Sport as a Guide for Life
A couple months ago I agreed to serve as a guide for a local runner. Joe is a paraolympian; he is blind. We were registered to run a half marathon about a month ago but it was canceled due to dangerous weather conditions. We tried again and entered another local race — the Potomac River Half — that utilizes the towpath along the C&O Canal. I thought I could help and he didn’t mind that I really had no idea what I was doing.
We emailed and spoke on the phone but didn’t actually meet until the morning of the race. He was late; his wife got turned around trying to find the race. I had to find a bathroom. We both had to pick up our race packets. After introductions and all the normal pre-race activities — from changing shoes to pinning bib numbers — we found ourselves at the back of a pack of about 150 people as a clock counted down three more minutes to the start.
Joe suggested that we work ourselves up toward the front. He thought it would be easier. I stashed our bags and his cane in the woods and we walked through the people right to the front row moments before the horn sounded.
We were a study in contrasts. I am more than a head taller, he is more than a decade older. Joe is an extrovert and wished all manner of people on the course good luck. I can comfortably listen and watch without speaking for hours. I typically run in silence and rely extensively on matching my “feel” to my heart rate. Joe runs in darkness and as a self proclaimed “numbers guy” asked me for our pace and cumulative time no fewer than 25 times. He came to the race undertrained and not really sure how a full 13 miles would turn out. Physically, I was relieved to only be running 13 miles instead of 20 or 25 miles.
Excepting a hundred yards of “practice” to learn how tightly to hold the tether, I had never guided. I didn’t really know what I was doing and had plenty of anxiety about letting him down, or worse, getting Joe or another athlete injured. After all, we were running on an eight foot wide gravel trail between a canal and a river with hundreds of people going either direction. On the other hand, Joe has been running for decades. He is easy going. His expectations were to “go for a run and get used to the distance.” If he was worried about falling or the traffic on the course, he never let on to me.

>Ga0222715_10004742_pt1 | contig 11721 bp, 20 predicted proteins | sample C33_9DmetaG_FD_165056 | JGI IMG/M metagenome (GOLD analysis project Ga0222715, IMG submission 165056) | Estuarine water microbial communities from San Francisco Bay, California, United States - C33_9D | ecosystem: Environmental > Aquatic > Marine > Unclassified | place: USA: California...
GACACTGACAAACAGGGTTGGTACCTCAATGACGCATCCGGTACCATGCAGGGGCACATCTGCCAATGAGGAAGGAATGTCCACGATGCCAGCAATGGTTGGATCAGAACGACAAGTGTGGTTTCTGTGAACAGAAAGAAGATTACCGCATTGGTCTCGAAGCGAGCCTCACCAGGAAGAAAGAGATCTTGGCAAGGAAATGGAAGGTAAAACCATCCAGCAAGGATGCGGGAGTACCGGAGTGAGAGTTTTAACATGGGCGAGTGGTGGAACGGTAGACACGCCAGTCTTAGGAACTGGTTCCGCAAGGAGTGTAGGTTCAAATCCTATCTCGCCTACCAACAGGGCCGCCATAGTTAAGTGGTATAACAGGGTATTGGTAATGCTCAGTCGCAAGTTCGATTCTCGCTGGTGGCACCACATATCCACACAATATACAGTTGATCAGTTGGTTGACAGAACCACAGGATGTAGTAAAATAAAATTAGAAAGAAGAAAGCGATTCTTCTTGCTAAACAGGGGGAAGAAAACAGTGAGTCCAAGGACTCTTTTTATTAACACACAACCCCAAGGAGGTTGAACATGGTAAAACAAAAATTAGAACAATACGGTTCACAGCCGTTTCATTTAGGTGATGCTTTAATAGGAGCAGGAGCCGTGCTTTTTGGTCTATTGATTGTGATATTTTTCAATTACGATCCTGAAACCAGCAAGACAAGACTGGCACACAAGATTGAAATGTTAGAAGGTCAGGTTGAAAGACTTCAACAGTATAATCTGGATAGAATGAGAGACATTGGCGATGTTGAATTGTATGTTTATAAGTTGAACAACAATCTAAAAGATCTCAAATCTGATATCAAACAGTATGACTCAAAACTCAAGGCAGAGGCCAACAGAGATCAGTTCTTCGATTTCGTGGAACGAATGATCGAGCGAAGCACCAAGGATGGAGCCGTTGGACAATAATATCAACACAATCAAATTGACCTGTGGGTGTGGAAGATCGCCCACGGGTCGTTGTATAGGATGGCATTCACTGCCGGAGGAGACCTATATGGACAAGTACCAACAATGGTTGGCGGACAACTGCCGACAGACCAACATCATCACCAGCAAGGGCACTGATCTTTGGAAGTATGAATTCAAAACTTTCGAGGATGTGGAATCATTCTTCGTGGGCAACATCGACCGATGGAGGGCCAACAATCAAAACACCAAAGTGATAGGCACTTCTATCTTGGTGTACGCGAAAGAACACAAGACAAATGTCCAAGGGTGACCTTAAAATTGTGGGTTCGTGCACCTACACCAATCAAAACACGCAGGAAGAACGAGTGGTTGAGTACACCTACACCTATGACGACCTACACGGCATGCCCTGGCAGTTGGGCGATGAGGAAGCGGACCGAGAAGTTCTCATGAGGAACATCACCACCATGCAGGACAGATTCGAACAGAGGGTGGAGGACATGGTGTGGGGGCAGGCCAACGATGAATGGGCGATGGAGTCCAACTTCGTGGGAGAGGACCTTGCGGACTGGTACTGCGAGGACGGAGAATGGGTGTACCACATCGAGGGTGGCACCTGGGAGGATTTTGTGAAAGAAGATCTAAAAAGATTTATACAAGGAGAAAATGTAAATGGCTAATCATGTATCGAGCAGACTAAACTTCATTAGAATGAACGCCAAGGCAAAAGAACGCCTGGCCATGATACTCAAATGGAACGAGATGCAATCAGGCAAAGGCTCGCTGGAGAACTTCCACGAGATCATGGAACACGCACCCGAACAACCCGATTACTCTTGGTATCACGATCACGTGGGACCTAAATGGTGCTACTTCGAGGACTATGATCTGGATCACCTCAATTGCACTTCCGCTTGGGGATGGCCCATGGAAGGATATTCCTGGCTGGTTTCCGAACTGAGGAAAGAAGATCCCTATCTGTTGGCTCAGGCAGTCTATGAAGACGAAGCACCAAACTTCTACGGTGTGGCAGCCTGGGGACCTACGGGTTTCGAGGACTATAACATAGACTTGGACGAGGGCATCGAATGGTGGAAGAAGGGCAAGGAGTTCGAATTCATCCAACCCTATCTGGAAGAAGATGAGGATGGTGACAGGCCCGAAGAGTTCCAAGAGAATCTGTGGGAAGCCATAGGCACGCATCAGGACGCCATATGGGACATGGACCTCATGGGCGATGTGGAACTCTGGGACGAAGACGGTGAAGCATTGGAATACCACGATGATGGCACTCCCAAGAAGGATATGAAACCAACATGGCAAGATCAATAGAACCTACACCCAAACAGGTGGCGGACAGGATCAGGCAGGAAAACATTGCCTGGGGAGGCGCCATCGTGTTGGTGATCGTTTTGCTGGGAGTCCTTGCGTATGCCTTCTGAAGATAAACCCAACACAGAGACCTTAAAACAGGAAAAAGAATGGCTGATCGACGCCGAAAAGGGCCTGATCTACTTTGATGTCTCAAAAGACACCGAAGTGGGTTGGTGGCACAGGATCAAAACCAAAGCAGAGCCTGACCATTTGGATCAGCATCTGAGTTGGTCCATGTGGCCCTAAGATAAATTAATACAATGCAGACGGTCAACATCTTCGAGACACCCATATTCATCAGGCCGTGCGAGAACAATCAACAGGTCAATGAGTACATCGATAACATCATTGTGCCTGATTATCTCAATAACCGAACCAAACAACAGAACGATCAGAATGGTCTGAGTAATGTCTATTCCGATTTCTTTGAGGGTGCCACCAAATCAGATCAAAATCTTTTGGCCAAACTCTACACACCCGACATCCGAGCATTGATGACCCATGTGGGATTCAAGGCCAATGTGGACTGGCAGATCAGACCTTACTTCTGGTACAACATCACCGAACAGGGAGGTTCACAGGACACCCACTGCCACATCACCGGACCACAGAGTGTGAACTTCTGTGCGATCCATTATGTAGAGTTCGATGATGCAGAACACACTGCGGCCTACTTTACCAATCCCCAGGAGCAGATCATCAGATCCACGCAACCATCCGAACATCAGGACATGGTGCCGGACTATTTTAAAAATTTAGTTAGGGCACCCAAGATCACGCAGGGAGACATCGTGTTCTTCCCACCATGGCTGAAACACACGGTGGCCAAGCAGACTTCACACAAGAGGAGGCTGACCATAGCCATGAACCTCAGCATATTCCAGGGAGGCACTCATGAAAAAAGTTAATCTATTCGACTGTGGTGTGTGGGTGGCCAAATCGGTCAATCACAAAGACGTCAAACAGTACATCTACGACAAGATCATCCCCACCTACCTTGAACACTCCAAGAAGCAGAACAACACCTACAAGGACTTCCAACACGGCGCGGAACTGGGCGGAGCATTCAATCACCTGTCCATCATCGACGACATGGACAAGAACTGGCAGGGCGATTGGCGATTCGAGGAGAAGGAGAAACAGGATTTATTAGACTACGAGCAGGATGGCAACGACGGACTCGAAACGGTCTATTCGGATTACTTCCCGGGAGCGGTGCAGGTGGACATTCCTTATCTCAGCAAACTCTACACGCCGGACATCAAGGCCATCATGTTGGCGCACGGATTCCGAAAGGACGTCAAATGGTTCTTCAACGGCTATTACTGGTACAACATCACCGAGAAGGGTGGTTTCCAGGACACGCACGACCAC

Somehow it all worked. It was fun. We laughed a few times. We talked about the sound of rushing water. I kept him out of all the puddles. When it came to the trail and hazards like a big rock or a decline as we passed one of the locks I would describe it and then count down until we encountered the problem. I’d say, “In ten meters the trail heads down at a slight decline of a few percent. It is about 20 meters long.”
There were a few miscues. At the turn around point I had to grab him by the shoulders so that he didn’t run off the trail into the canal. One time I failed to either steer Joe around a big river rock embedded in the trail or to call it out for him and he stumbled, nearly falling.
The race was being run simultaneously with a marathon and as we finished I ran us up to the marathon turnaround point instead of off the trail to the left and to the finish of the half marathon. This would have not been a problem except when I asked for the third time where to go and finally got the answer — we were only about 15 meters from the finish — I simply called out to Joe to start running. After two hours of working together and operating in tandem, I forgot that he couldn’t see. We were facing slightly different directions. He was oriented about 30 degrees left of where I was looking and promptly ran straight into a table and big empty plastic water bottles. Boom and then he almost went down.
D’oh! I had brought him nearly flawlessly more than 13 miles and now was making a huge scene and nearly toppling Joe because I missed the finish line banner.
A few days later I got a nice email from Joe. It was a thank you. I’m grateful he gave me the chance. Sport and competition allow us access a wide range of the human condition; through activity we learn and grow. Triumph, recognition and pride are balanced by monotony, disappointment and, as so often the case with endurance sports, humility. Sport also creates the conditions for connecting with each other and that may be one of its greatest virtues.